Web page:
Ideally, as physicians, we should be similarly curious and fearless as we delve into our patient’s narratives. We safely encountered narratives in the library. We should be able to do it at the bedside, as well. Right?



Yeah, but does reading a novel really make me a better doctor?


It does, actually. In an 2013 article in Science entitled, “Reading Literary Fiction Improves Theory of the Mind,” the authors studied people who read literary fiction, popular fiction, nonfiction, or nothing at all. They discovered that those who read literary fiction demonstrated improved “theory of the mind,” that is, “the human capacity to comprehend that other people hold beliefs and desires and that these may differ from one’s own beliefs and desires.” The article further showed that the same readers had stronger “theory of the mind” in both cognitive (the ability to understand others’ beliefs and ideas) and affective (the ability to understand others’ emotions or have empathy) realms. These were exactly the attributes that were lost during medical training in the UAMS study.



Narrative Medicine: Attention. Representation. Affiliation.


Rita Charon, MD PhD, and her colleagues at Columbia University developed the field of Narrative Medicine over twenty years ago bringing their “close reading” approach to clinics, classrooms, patients, ICUs, and bedsides. Participants first read and discuss a short story, poem, piece of artwork, or other creative work. Then for a few minutes, they each respond in writing to a simple but ambiguous prompt “in the shadow” of the piece they shared. Then they each read aloud what they have created and discuss as a group what they have learned through this process.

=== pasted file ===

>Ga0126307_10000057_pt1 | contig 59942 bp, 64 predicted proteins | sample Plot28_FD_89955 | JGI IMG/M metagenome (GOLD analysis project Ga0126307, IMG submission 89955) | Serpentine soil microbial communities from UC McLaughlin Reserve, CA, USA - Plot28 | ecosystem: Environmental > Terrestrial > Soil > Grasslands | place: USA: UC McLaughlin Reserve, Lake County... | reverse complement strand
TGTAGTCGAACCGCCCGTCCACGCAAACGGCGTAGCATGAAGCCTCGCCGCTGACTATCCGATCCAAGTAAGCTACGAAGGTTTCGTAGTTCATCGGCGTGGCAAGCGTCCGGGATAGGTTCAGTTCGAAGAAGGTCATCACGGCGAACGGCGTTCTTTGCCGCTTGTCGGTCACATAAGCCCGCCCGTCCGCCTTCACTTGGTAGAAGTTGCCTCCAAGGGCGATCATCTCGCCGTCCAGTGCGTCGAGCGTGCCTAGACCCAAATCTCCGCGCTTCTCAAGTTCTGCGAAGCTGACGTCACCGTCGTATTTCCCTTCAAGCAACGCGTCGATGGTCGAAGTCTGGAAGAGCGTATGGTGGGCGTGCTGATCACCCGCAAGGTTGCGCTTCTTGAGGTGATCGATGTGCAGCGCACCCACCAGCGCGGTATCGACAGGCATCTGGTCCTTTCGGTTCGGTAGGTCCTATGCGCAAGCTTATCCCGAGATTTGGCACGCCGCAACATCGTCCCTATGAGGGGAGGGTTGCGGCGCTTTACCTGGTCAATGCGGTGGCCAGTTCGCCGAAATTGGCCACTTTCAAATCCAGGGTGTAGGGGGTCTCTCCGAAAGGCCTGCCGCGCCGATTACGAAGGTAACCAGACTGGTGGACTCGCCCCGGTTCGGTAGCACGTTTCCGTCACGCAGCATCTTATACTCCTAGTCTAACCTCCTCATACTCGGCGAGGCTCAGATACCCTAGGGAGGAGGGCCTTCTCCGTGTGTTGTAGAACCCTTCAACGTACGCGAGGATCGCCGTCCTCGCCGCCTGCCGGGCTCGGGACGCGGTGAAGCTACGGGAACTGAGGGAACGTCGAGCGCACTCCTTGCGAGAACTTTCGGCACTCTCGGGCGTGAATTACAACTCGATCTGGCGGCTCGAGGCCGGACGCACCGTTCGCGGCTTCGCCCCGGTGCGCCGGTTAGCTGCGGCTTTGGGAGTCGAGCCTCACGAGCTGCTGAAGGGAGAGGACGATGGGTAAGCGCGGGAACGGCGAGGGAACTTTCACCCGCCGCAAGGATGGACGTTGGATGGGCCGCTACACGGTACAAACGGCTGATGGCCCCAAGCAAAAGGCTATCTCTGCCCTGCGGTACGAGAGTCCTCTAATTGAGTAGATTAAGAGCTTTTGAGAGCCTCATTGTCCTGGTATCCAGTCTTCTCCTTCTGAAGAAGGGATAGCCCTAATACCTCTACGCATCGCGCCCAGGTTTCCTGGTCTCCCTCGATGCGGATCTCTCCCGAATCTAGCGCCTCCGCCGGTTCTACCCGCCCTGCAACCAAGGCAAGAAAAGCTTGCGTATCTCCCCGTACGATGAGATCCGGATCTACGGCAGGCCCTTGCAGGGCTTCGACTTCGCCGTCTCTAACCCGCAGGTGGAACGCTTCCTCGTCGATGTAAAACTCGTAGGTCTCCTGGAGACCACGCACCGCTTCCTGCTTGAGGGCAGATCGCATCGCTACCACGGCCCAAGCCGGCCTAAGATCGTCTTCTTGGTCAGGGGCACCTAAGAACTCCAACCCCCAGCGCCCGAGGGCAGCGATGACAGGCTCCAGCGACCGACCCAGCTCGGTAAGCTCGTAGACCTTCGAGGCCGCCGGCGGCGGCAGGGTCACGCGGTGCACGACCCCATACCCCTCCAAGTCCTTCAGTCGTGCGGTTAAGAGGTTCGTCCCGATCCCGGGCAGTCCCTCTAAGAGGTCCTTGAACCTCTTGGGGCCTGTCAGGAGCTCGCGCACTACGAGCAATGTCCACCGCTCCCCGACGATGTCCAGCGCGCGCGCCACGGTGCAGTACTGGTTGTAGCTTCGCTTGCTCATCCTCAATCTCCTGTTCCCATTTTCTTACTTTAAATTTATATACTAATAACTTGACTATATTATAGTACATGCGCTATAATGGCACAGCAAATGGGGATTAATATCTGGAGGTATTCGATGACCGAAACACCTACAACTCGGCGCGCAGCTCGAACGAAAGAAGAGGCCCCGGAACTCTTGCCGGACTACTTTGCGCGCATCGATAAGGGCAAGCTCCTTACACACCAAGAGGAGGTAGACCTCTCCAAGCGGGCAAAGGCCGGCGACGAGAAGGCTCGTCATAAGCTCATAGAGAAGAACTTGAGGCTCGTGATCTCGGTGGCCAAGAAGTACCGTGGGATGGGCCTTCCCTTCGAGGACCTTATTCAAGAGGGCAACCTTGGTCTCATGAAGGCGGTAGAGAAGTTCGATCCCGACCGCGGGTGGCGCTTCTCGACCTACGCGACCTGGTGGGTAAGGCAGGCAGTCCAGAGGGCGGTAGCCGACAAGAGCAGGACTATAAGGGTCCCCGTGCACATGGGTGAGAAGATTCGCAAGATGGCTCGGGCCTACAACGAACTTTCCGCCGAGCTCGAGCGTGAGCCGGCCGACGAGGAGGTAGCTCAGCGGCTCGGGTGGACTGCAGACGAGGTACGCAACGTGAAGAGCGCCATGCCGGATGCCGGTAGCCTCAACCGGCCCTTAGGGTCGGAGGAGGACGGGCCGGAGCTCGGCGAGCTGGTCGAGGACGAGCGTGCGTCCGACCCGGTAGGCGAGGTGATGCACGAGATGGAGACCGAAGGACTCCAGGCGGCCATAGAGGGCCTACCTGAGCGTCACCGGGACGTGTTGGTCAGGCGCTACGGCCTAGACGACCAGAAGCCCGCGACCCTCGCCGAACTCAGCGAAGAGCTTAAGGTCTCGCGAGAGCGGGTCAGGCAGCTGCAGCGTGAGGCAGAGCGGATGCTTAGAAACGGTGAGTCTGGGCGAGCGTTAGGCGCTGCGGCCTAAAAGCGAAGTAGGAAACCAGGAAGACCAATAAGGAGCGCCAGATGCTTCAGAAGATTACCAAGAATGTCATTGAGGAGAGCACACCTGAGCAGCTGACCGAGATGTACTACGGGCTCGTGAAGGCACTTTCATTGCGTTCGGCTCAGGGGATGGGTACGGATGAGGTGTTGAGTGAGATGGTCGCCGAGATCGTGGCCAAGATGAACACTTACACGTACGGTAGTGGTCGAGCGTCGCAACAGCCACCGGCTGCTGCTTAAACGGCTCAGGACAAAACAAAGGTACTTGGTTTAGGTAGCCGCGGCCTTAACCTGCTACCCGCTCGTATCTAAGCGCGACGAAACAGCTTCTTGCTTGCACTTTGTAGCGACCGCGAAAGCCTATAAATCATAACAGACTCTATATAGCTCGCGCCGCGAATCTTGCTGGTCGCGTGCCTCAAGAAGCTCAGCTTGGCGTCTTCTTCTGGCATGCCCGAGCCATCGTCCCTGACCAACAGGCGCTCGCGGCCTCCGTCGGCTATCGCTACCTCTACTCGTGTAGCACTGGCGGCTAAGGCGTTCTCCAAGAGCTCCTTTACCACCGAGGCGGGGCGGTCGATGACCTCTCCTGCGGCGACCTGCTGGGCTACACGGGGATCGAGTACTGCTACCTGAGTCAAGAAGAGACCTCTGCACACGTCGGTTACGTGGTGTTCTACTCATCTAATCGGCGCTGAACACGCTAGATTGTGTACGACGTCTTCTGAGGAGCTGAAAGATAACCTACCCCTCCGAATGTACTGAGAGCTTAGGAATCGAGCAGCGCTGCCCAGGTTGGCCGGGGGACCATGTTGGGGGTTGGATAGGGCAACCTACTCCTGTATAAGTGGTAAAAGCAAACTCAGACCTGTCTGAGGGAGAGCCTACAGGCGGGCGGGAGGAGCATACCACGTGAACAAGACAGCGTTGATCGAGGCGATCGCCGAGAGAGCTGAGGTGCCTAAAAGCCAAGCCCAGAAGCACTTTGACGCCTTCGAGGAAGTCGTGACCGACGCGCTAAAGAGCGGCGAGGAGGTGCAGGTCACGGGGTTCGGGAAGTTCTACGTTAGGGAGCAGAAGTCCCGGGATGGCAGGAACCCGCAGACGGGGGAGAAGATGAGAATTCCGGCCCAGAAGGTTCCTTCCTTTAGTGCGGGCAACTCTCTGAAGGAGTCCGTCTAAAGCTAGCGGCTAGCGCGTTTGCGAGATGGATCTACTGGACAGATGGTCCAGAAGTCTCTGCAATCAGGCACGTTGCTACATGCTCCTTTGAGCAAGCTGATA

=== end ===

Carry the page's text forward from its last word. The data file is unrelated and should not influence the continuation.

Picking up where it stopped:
Dr. Charon teaches that these short, group-based exercises sharpen learners’ listening capacities and drive the “self” to engage in new ways with the “other.” “Reading and listening are muscular acts,” Dr. Charon writes. “It makes us wonder about the spaces between the lines and forces us to join with the storyteller to enter the world they describe.”


I have shared close reading exercises with MCW medical students, residents, and faculty over the years. These opportunities to read and write together have been gratifyingly well received. Other faculty, staff, and students have developed programs featuring writing, storytelling, art, improv, music, and other creative endeavors.


Many students embrace these approaches, and faculty members deeply enjoy the engagement, but we still struggle, as have many other medical schools, to truly integrate the humanities into medical education for all our trainees.